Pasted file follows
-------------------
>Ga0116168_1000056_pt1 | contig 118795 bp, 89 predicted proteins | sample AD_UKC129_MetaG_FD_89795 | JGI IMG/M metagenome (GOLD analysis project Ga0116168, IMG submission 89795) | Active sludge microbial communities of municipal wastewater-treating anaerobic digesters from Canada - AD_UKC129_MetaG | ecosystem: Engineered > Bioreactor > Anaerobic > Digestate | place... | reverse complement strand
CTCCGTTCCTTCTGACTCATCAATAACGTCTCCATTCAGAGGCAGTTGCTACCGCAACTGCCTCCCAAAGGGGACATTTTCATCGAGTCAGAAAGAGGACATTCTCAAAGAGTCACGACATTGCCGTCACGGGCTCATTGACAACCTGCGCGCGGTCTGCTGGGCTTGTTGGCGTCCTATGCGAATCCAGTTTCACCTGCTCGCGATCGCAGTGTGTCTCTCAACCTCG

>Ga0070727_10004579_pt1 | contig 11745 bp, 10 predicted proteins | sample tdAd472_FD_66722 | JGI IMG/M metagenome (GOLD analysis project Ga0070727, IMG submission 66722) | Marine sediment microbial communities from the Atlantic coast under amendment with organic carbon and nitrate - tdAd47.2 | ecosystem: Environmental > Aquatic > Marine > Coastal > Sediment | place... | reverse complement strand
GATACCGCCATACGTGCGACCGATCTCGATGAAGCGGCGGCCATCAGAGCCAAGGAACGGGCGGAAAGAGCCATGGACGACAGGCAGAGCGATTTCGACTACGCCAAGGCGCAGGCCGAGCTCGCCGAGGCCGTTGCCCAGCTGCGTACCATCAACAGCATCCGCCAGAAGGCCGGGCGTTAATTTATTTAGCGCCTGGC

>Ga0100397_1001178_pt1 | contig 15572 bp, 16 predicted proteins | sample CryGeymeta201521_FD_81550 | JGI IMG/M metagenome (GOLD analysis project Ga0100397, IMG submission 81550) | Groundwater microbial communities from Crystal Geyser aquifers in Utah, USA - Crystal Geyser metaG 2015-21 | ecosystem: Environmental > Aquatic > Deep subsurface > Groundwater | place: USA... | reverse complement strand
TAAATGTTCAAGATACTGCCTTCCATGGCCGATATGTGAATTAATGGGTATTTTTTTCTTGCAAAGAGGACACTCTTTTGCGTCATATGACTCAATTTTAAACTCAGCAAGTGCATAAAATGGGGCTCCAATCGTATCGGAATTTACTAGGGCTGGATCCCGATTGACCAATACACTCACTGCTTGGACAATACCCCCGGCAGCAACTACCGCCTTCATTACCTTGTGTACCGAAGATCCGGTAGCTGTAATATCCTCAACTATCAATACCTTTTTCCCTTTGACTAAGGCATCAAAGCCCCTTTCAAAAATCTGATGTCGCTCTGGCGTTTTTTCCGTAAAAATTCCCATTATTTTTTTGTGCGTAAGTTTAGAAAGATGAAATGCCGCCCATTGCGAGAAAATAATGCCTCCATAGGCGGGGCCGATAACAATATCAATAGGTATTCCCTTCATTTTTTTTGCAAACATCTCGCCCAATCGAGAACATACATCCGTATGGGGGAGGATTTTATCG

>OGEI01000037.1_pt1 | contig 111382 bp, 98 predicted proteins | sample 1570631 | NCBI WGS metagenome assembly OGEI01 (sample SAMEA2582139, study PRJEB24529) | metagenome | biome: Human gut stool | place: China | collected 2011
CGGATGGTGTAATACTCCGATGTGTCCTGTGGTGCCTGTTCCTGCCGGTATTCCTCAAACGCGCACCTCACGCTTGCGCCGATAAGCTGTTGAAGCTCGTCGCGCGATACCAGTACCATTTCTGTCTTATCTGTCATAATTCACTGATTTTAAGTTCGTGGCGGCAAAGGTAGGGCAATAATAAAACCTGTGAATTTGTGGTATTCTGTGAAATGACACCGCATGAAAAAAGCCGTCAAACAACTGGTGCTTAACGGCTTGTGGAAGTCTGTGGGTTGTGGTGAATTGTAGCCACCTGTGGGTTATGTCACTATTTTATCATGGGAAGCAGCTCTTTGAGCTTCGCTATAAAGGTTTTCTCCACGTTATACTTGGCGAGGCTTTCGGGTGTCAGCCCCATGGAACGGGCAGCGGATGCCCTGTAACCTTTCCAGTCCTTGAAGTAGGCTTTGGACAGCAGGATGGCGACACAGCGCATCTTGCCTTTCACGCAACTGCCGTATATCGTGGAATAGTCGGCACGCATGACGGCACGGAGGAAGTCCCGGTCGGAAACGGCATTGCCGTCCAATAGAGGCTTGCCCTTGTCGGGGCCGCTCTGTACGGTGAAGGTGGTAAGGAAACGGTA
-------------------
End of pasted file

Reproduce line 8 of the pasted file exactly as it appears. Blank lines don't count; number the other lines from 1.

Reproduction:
CGGATGGTGTAATACTCCGATGTGTCCTGTGGTGCCTGTTCCTGCCGGTATTCCTCAAACGCGCACCTCACGCTTGCGCCGATAAGCTGTTGAAGCTCGTCGCGCGATACCAGTACCATTTCTGTCTTATCTGTCATAATTCACTGATTTTAAGTTCGTGGCGGCAAAGGTAGGGCAATAATAAAACCTGTGAATTTGTGGTATTCTGTGAAATGACACCGCATGAAAAAAGCCGTCAAACAACTGGTGCTTAACGGCTTGTGGAAGTCTGTGGGTTGTGGTGAATTGTAGCCACCTGTGGGTTATGTCACTATTTTATCATGGGAAGCAGCTCTTTGAGCTTCGCTATAAAGGTTTTCTCCACGTTATACTTGGCGAGGCTTTCGGGTGTCAGCCCCATGGAACGGGCAGCGGATGCCCTGTAACCTTTCCAGTCCTTGAAGTAGGCTTTGGACAGCAGGATGGCGACACAGCGCATCTTGCCTTTCACGCAACTGCCGTATATCGTGGAATAGTCGGCACGCATGACGGCACGGAGGAAGTCCCGGTCGGAAACGGCATTGCCGTCCAATAGAGGCTTGCCCTTGTCGGGGCCGCTCTGTACGGTGAAGGTGGTAAGGAAACGGTA